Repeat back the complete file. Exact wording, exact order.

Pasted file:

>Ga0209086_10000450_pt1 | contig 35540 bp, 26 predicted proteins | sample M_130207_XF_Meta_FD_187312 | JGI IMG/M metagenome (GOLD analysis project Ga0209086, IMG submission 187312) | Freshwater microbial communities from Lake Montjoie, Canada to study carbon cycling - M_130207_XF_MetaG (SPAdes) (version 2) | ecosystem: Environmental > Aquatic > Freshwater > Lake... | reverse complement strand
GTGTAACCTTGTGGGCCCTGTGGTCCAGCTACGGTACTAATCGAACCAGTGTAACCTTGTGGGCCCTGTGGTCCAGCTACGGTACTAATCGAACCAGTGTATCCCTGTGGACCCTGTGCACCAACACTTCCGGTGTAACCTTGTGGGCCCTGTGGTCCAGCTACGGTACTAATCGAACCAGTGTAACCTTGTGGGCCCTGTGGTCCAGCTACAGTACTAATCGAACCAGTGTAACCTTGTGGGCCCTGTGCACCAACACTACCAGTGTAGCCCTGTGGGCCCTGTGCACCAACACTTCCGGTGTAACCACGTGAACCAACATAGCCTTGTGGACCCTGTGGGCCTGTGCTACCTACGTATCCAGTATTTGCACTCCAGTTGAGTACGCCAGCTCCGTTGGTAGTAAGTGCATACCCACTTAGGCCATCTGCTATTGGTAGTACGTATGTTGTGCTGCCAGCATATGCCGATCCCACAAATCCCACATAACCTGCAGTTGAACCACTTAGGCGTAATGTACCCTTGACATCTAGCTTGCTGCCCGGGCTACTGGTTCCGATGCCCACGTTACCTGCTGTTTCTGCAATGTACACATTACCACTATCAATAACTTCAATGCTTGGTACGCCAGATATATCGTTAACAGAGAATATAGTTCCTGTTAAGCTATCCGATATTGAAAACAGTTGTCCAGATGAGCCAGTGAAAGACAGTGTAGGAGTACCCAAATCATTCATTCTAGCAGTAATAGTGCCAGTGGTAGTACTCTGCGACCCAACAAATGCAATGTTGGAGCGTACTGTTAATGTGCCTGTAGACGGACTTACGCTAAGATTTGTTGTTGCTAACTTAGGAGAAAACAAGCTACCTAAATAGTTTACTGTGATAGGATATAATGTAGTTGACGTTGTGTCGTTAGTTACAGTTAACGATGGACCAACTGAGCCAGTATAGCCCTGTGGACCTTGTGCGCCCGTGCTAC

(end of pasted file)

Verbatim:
>Ga0209086_10000450_pt1 | contig 35540 bp, 26 predicted proteins | sample M_130207_XF_Meta_FD_187312 | JGI IMG/M metagenome (GOLD analysis project Ga0209086, IMG submission 187312) | Freshwater microbial communities from Lake Montjoie, Canada to study carbon cycling - M_130207_XF_MetaG (SPAdes) (version 2) | ecosystem: Environmental > Aquatic > Freshwater > Lake... | reverse complement strand
GTGTAACCTTGTGGGCCCTGTGGTCCAGCTACGGTACTAATCGAACCAGTGTAACCTTGTGGGCCCTGTGGTCCAGCTACGGTACTAATCGAACCAGTGTATCCCTGTGGACCCTGTGCACCAACACTTCCGGTGTAACCTTGTGGGCCCTGTGGTCCAGCTACGGTACTAATCGAACCAGTGTAACCTTGTGGGCCCTGTGGTCCAGCTACAGTACTAATCGAACCAGTGTAACCTTGTGGGCCCTGTGCACCAACACTACCAGTGTAGCCCTGTGGGCCCTGTGCACCAACACTTCCGGTGTAACCACGTGAACCAACATAGCCTTGTGGACCCTGTGGGCCTGTGCTACCTACGTATCCAGTATTTGCACTCCAGTTGAGTACGCCAGCTCCGTTGGTAGTAAGTGCATACCCACTTAGGCCATCTGCTATTGGTAGTACGTATGTTGTGCTGCCAGCATATGCCGATCCCACAAATCCCACATAACCTGCAGTTGAACCACTTAGGCGTAATGTACCCTTGACATCTAGCTTGCTGCCCGGGCTACTGGTTCCGATGCCCACGTTACCTGCTGTTTCTGCAATGTACACATTACCACTATCAATAACTTCAATGCTTGGTACGCCAGATATATCGTTAACAGAGAATATAGTTCCTGTTAAGCTATCCGATATTGAAAACAGTTGTCCAGATGAGCCAGTGAAAGACAGTGTAGGAGTACCCAAATCATTCATTCTAGCAGTAATAGTGCCAGTGGTAGTACTCTGCGACCCAACAAATGCAATGTTGGAGCGTACTGTTAATGTGCCTGTAGACGGACTTACGCTAAGATTTGTTGTTGCTAACTTAGGAGAAAACAAGCTACCTAAATAGTTTACTGTGATAGGATATAATGTAGTTGACGTTGTGTCGTTAGTTACAGTTAACGATGGACCAACTGAGCCAGTATAGCCCTGTGGACCTTGTGCGCCCGTGCTAC